Articles on Baluch Rugs

Pile Rugs of The Baluch and Their Neighbors -
by Dr. Dietrich H. G. Wegner (from Oriental Rug Review, July-Dec., 1985)

Pile rugs are an important part of the material culture of Central Asian peoples. The attraction that emanates from these textiles inspires us to learn more about the people that produce them.

Traditional patterns and colors, the way to combine them, as well as the material and the techniques of production are often determined by the ethnic origin of the weavers. This background also explains the way in which man and his product reflect foreign influences. This aspect for the Baluch and their rugs shall be studied in the following series......... read more.
Mind the Gap - Baluch Rugs in the Victoria & Albert Museum
by Robert Pittenger

The Victoria & Albert Museum, London, holds a small group of so-called 'Baluch' tribal rugs from eastern Persia and adjacent areas of Afghanistan, some with relatively early accession dates. This is not a collection of outstanding overall aesthetic merit, but there are several pieces of demonstrable age and beauty. More importantly, however, it offers the possibility of beginning a much-needed process of documentation of an ever more popular type of tribal weaving, whereas most previous contributions to the field have served mainly to emphasize the gaps in our knowledge of their time and place of origin. read more.....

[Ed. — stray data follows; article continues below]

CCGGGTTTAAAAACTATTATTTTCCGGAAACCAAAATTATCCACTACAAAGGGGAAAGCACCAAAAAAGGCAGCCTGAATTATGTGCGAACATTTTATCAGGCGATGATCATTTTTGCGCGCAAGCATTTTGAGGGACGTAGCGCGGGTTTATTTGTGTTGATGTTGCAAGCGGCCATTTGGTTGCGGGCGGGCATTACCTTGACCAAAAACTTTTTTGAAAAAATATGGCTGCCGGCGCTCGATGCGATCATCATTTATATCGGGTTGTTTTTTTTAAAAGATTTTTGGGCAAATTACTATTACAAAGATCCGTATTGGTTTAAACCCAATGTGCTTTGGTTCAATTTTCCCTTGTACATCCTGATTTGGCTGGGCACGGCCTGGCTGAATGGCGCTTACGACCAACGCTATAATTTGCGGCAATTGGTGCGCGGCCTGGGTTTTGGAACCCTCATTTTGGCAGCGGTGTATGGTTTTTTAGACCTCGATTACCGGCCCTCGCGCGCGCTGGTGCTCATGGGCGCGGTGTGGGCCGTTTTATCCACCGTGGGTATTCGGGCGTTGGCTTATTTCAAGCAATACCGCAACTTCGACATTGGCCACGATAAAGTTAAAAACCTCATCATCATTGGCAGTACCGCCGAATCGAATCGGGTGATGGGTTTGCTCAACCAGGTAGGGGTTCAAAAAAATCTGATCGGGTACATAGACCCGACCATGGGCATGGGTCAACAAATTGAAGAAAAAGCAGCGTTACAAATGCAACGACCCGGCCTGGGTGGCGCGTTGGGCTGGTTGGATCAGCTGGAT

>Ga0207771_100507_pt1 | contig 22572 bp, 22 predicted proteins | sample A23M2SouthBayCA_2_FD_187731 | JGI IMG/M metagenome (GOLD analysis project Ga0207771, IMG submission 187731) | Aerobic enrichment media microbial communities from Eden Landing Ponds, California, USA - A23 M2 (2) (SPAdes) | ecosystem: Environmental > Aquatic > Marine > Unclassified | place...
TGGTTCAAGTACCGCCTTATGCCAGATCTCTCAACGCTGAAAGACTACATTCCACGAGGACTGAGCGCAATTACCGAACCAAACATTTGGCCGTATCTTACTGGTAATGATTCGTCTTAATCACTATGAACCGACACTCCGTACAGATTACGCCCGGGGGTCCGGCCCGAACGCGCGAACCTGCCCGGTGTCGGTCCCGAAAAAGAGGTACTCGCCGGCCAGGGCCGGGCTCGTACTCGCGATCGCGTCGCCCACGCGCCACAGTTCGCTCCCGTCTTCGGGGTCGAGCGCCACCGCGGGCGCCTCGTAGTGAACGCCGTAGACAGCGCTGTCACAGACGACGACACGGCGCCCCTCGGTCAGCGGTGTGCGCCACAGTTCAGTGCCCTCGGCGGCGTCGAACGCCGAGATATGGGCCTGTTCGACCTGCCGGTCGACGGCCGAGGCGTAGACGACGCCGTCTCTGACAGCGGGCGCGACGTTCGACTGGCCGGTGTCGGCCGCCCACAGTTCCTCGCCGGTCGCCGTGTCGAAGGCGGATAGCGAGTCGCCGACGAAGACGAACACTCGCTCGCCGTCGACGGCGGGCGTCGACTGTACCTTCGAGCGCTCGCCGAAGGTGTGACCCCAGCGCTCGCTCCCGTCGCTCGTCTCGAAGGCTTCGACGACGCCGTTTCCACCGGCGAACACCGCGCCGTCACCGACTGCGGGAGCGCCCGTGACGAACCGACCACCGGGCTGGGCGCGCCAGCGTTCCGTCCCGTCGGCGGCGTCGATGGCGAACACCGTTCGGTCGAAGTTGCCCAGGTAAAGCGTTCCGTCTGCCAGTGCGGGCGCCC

Posted November 27, 2004

Prayer Rugs of the Timuri and Their Neighbors
by Robert Pittenger

The blue-ground rugs made by Timuri, Baluch, or Aimaq tribes in the Iran-Afghan border area between and around Heart and Meshed have been collected for a century. But have only recently been studied. Dr. Alfred Janata, in his talk about the 4th ICOC, gave a good kick to previously held Baluch attributions by suggesting that many of these rugs were not made by Baluch sub-tribes, but mainly by Timuris. read more.......

Posted December 8, 2004

Yacub Khani and Dokhtar-I-Gazi Baluch Rugs
Two Timuri Related Groups

by George O'Bannon

This is a fourth and final article in a series considering Baluch rugs which I saw and studied in Afghanistan in the 1970s. All of the other articles (see author's bibliography entries on Taimani, Aksi, and Mushwani rugs) were about groups of rugs which were woven in the mid 20th century. This article is about two distinctive design types which derive from a group of Baluch rugs called Timuri in scholarly, collector and trade circles which are generally attributed to the last half of the 19th century. These two types are Yacub Khani and Dokhtar-i-Ghazi Baluch rugs. read more....

Posted October 9, 2005

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